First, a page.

WASHINGTON -- President Bush said yesterday he was disappointed that OPEC decided to cut production, a step certain to fuel rising pump prices and an election-year issue. But he took no steps to "jawbone" oil-producing countries into pumping more, as he promised in the 2000 campaign.
White House spokesman Scott McClellan said Bush had not telephoned OPEC leaders but said members of his administration had talked to foreign officials. He declined to identify them.
McClellan blamed Senate Democrats for blocking Bush's energy plan for three years. Without Bush's plan to increase petroleum drilling and energy conservation, "we continue to go from crisis to crisis," McClellan said. Although Bush's fellow Republicans control the House and Senate, Democrats have used "procedural moves" to obstruct the Bush plan, he said.
A recent Energy Department analysis said that even if Congress had agreed to drilling in Alaska, an element of Bush's energy plan, the impact on oil prices would be less than 50 cents a barrel.
Bush was "disappointed" by OPEC's decision to cut production by 4 percent, McClellan said. "Producers should not take steps that harm American consumers and our economy."
As a presidential candidate four years ago, Bush pledged to use his political influence to "jawbone OPEC" to keep oil prices in check. Yesterday, McCellan said Bush was concerned about rising prices. The Department of Energy and the Federal Trade Commission are monitoring markets for signs of price-gouging, he said.
Bush and his Democratic opponent, Senator John F. Kerry, disagreed during campaign events Tuesday over causes and solutions for record-high gas prices. The president warned that some Democrats want to raise federal taxes on gasoline; Kerry contended that the administration has not taken steps to drive down prices.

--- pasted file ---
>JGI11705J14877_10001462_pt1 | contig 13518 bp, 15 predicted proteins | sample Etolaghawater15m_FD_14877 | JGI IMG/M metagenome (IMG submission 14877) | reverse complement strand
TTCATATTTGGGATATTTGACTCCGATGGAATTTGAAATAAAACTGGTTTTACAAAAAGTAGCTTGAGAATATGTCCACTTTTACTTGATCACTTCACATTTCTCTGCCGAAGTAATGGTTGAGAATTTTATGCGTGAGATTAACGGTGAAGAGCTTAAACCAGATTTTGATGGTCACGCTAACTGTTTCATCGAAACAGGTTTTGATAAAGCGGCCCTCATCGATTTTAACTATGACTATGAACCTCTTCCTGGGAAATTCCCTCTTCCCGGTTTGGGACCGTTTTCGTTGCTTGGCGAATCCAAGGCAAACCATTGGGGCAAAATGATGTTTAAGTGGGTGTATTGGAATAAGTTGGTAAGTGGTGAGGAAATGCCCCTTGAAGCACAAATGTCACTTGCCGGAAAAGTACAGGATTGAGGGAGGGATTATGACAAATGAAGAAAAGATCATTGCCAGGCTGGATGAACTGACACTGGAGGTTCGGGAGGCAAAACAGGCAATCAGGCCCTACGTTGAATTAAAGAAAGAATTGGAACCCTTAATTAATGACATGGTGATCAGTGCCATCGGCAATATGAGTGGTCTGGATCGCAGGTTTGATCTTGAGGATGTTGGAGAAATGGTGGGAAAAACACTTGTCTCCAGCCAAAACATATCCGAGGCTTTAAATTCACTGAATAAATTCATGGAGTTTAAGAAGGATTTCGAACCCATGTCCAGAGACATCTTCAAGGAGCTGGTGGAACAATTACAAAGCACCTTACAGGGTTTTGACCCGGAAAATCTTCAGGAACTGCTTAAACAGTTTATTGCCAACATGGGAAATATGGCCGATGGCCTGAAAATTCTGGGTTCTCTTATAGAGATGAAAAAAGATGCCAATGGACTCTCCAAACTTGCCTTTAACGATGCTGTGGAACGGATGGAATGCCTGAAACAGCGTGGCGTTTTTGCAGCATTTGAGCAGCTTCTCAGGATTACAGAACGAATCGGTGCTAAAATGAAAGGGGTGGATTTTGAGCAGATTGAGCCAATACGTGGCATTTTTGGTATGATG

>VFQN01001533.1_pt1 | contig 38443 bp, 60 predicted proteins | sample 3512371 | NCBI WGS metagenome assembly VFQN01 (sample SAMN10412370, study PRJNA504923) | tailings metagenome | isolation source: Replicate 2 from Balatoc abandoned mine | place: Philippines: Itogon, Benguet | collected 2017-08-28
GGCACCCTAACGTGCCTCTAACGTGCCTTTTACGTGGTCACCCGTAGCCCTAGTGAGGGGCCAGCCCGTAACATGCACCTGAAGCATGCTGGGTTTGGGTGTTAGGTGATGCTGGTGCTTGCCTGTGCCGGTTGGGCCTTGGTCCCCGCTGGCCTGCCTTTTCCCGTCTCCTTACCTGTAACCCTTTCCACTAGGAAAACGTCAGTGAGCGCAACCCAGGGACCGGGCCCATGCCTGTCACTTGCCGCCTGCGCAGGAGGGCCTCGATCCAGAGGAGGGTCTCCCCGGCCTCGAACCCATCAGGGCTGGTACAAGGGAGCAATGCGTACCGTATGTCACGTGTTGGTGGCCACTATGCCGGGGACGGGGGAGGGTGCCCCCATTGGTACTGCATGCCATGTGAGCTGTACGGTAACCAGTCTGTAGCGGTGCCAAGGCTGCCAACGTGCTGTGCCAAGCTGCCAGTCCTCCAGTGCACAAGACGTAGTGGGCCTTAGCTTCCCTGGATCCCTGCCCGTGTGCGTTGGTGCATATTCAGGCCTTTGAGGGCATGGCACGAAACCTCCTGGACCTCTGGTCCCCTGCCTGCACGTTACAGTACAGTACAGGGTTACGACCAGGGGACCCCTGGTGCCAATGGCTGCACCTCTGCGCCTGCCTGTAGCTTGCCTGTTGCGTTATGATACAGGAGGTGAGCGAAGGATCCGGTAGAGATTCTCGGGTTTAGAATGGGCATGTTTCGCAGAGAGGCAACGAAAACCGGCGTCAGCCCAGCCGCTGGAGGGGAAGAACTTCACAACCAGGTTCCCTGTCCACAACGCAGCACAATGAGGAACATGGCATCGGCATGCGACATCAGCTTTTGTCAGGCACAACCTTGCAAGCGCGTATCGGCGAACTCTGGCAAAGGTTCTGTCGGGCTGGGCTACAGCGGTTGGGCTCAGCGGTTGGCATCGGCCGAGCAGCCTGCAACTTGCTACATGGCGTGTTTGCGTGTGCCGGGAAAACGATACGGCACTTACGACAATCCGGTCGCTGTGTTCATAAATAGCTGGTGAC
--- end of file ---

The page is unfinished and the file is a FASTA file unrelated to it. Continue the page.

The president's reelection campaign aired a TV commercial saying that Kerry has supported hiking gas taxes in the past.
Bush said higher gas taxes would hurt the economy, and he urged Congress to approve a comprehensive energy bill. The White House said Bush will not stop pumping oil into the nation's strategic reserves because the impact on prices would be negligible, and the reserves need to be brought to full capacity.
Kerry, however, called on Bush to divert that oil to the marketplace and urged the administration to pressure OPEC into providing more. Bush has done nothing with OPEC to reduce prices, Kerry said.
In 2000, candidate Bush had pledged a get-tough response to get OPEC to retreat when it hiked oil prices.
"What I think the president ought to do," he said in January 2000 while campaigning in New Hampshire, where heating oil prices were soaring, "is he ought to get on the phone with the OPEC cartel and say, `We expect you to open your spigots!' "
Two months later, Bush was in Florida and suggested as president he would use his "political capital" with Mideast producers. "These are countries where it wasn't all that long ago that a President Bush helped Kuwait," he reminded voters, alluding to his father and the Gulf War.
In January 2000, when Bush made his pledge, oil prices were approaching $28 a barrel. Yesterday's decision by OPEC could drive prices past $40 per barrel.